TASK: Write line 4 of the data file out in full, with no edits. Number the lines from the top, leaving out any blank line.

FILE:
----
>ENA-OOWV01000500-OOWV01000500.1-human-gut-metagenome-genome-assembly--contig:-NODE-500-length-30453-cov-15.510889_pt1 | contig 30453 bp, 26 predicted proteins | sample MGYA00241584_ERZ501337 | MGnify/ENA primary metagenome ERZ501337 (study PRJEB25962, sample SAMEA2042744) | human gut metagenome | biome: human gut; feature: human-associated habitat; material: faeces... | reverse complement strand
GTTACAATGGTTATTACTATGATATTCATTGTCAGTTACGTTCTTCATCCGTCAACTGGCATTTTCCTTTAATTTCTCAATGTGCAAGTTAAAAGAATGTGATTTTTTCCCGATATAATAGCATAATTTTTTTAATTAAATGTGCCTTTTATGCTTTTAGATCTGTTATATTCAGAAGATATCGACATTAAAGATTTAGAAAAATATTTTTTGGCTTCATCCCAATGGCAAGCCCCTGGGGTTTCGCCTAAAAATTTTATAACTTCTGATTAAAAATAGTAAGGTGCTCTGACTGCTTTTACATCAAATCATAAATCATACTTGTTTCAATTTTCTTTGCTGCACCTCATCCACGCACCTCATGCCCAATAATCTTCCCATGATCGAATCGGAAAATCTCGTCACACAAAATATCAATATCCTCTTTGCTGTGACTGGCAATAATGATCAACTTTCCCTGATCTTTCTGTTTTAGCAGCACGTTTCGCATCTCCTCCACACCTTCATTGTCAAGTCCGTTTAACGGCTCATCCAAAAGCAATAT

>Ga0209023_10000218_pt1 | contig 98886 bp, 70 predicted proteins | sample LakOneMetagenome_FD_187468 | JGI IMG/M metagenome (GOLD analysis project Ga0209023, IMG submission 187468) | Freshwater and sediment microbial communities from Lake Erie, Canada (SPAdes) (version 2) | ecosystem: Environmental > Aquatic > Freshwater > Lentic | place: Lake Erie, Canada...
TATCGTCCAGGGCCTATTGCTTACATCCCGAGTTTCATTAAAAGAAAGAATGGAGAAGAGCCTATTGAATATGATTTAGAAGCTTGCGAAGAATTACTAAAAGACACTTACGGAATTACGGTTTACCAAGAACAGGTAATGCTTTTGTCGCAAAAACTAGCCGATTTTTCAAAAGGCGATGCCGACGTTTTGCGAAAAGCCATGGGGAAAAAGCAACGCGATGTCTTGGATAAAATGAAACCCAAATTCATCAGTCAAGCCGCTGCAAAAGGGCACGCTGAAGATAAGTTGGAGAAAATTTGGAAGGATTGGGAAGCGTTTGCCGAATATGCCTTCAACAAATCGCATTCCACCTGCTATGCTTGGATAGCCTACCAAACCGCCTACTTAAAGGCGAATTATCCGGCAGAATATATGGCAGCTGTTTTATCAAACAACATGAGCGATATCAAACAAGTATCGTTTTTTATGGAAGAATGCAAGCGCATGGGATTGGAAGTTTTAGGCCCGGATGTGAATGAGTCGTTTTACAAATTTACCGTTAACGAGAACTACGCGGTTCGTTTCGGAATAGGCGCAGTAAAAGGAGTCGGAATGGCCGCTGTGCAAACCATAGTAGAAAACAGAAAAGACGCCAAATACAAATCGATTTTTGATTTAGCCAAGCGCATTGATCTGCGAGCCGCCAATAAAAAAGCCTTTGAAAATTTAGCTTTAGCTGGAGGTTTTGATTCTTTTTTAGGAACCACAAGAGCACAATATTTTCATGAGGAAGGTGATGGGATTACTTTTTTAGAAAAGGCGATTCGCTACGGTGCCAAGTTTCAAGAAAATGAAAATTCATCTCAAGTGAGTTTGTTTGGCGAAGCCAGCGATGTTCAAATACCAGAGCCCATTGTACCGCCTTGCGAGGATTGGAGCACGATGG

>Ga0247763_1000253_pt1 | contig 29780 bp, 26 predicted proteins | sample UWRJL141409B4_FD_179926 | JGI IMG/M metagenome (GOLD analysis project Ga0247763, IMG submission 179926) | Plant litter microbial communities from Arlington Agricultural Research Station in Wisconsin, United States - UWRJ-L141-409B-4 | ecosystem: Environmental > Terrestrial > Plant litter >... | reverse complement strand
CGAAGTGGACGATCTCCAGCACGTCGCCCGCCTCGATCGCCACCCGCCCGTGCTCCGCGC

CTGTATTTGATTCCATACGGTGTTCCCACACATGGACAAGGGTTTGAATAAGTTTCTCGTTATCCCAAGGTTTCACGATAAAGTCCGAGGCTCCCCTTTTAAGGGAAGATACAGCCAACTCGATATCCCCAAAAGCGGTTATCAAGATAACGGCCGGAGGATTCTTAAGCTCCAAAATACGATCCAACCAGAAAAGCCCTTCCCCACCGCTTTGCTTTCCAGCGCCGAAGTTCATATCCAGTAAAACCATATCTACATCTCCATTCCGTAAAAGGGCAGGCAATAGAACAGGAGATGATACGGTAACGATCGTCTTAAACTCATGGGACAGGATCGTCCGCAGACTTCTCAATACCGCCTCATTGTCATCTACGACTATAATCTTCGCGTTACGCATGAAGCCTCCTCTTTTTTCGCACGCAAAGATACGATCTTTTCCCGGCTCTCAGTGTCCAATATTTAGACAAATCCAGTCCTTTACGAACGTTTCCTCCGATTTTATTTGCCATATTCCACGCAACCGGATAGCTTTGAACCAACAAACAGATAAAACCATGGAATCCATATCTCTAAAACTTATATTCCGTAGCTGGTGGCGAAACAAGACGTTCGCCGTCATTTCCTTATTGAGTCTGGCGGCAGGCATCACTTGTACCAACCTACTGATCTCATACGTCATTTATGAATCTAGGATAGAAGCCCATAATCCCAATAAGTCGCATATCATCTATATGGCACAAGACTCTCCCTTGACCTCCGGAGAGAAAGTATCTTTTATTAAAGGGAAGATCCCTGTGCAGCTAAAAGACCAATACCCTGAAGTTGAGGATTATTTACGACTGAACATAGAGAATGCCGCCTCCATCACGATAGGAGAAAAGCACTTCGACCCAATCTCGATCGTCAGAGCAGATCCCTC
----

TATCGTCCAGGGCCTATTGCTTACATCCCGAGTTTCATTAAAAGAAAGAATGGAGAAGAGCCTATTGAATATGATTTAGAAGCTTGCGAAGAATTACTAAAAGACACTTACGGAATTACGGTTTACCAAGAACAGGTAATGCTTTTGTCGCAAAAACTAGCCGATTTTTCAAAAGGCGATGCCGACGTTTTGCGAAAAGCCATGGGGAAAAAGCAACGCGATGTCTTGGATAAAATGAAACCCAAATTCATCAGTCAAGCCGCTGCAAAAGGGCACGCTGAAGATAAGTTGGAGAAAATTTGGAAGGATTGGGAAGCGTTTGCCGAATATGCCTTCAACAAATCGCATTCCACCTGCTATGCTTGGATAGCCTACCAAACCGCCTACTTAAAGGCGAATTATCCGGCAGAATATATGGCAGCTGTTTTATCAAACAACATGAGCGATATCAAACAAGTATCGTTTTTTATGGAAGAATGCAAGCGCATGGGATTGGAAGTTTTAGGCCCGGATGTGAATGAGTCGTTTTACAAATTTACCGTTAACGAGAACTACGCGGTTCGTTTCGGAATAGGCGCAGTAAAAGGAGTCGGAATGGCCGCTGTGCAAACCATAGTAGAAAACAGAAAAGACGCCAAATACAAATCGATTTTTGATTTAGCCAAGCGCATTGATCTGCGAGCCGCCAATAAAAAAGCCTTTGAAAATTTAGCTTTAGCTGGAGGTTTTGATTCTTTTTTAGGAACCACAAGAGCACAATATTTTCATGAGGAAGGTGATGGGATTACTTTTTTAGAAAAGGCGATTCGCTACGGTGCCAAGTTTCAAGAAAATGAAAATTCATCTCAAGTGAGTTTGTTTGGCGAAGCCAGCGATGTTCAAATACCAGAGCCCATTGTACCGCCTTGCGAGGATTGGAGCACGATGG